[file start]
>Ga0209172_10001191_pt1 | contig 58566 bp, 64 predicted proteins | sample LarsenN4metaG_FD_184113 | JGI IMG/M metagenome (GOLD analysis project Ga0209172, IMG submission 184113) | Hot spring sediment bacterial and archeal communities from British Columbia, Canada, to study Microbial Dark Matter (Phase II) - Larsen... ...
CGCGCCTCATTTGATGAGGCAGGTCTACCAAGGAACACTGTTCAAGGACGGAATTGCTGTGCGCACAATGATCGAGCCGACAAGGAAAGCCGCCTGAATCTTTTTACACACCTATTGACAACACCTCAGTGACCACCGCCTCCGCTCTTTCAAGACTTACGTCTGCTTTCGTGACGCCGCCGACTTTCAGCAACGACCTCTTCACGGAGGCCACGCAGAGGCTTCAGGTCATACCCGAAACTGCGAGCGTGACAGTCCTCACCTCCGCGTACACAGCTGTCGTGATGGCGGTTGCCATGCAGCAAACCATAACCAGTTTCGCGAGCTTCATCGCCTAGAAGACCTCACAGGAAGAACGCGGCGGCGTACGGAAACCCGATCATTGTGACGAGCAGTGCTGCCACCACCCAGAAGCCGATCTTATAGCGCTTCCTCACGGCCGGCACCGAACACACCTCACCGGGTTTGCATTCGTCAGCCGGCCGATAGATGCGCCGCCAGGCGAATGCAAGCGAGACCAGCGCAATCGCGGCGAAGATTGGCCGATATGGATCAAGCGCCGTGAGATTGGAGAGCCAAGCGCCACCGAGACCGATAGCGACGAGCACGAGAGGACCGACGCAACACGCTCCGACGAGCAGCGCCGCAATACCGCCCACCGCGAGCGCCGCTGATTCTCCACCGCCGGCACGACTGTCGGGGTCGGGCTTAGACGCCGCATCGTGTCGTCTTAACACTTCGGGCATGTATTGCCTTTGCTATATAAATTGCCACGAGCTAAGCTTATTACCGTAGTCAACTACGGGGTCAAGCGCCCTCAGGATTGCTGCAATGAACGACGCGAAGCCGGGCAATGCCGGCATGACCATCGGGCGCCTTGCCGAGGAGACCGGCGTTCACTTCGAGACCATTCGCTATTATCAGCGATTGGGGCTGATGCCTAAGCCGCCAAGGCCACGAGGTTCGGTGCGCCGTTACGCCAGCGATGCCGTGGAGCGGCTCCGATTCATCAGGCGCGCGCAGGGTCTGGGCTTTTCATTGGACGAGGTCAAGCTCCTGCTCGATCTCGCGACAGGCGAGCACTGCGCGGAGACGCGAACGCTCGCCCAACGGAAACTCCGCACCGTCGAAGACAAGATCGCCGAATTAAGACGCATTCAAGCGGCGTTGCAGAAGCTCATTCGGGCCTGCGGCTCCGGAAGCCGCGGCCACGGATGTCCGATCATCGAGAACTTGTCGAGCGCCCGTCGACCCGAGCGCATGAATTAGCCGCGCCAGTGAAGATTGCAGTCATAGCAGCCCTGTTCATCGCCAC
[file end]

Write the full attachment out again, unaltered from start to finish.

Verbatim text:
>Ga0209172_10001191_pt1 | contig 58566 bp, 64 predicted proteins | sample LarsenN4metaG_FD_184113 | JGI IMG/M metagenome (GOLD analysis project Ga0209172, IMG submission 184113) | Hot spring sediment bacterial and archeal communities from British Columbia, Canada, to study Microbial Dark Matter (Phase II) - Larsen... ...
CGCGCCTCATTTGATGAGGCAGGTCTACCAAGGAACACTGTTCAAGGACGGAATTGCTGTGCGCACAATGATCGAGCCGACAAGGAAAGCCGCCTGAATCTTTTTACACACCTATTGACAACACCTCAGTGACCACCGCCTCCGCTCTTTCAAGACTTACGTCTGCTTTCGTGACGCCGCCGACTTTCAGCAACGACCTCTTCACGGAGGCCACGCAGAGGCTTCAGGTCATACCCGAAACTGCGAGCGTGACAGTCCTCACCTCCGCGTACACAGCTGTCGTGATGGCGGTTGCCATGCAGCAAACCATAACCAGTTTCGCGAGCTTCATCGCCTAGAAGACCTCACAGGAAGAACGCGGCGGCGTACGGAAACCCGATCATTGTGACGAGCAGTGCTGCCACCACCCAGAAGCCGATCTTATAGCGCTTCCTCACGGCCGGCACCGAACACACCTCACCGGGTTTGCATTCGTCAGCCGGCCGATAGATGCGCCGCCAGGCGAATGCAAGCGAGACCAGCGCAATCGCGGCGAAGATTGGCCGATATGGATCAAGCGCCGTGAGATTGGAGAGCCAAGCGCCACCGAGACCGATAGCGACGAGCACGAGAGGACCGACGCAACACGCTCCGACGAGCAGCGCCGCAATACCGCCCACCGCGAGCGCCGCTGATTCTCCACCGCCGGCACGACTGTCGGGGTCGGGCTTAGACGCCGCATCGTGTCGTCTTAACACTTCGGGCATGTATTGCCTTTGCTATATAAATTGCCACGAGCTAAGCTTATTACCGTAGTCAACTACGGGGTCAAGCGCCCTCAGGATTGCTGCAATGAACGACGCGAAGCCGGGCAATGCCGGCATGACCATCGGGCGCCTTGCCGAGGAGACCGGCGTTCACTTCGAGACCATTCGCTATTATCAGCGATTGGGGCTGATGCCTAAGCCGCCAAGGCCACGAGGTTCGGTGCGCCGTTACGCCAGCGATGCCGTGGAGCGGCTCCGATTCATCAGGCGCGCGCAGGGTCTGGGCTTTTCATTGGACGAGGTCAAGCTCCTGCTCGATCTCGCGACAGGCGAGCACTGCGCGGAGACGCGAACGCTCGCCCAACGGAAACTCCGCACCGTCGAAGACAAGATCGCCGAATTAAGACGCATTCAAGCGGCGTTGCAGAAGCTCATTCGGGCCTGCGGCTCCGGAAGCCGCGGCCACGGATGTCCGATCATCGAGAACTTGTCGAGCGCCCGTCGACCCGAGCGCATGAATTAGCCGCGCCAGTGAAGATTGCAGTCATAGCAGCCCTGTTCATCGCCAC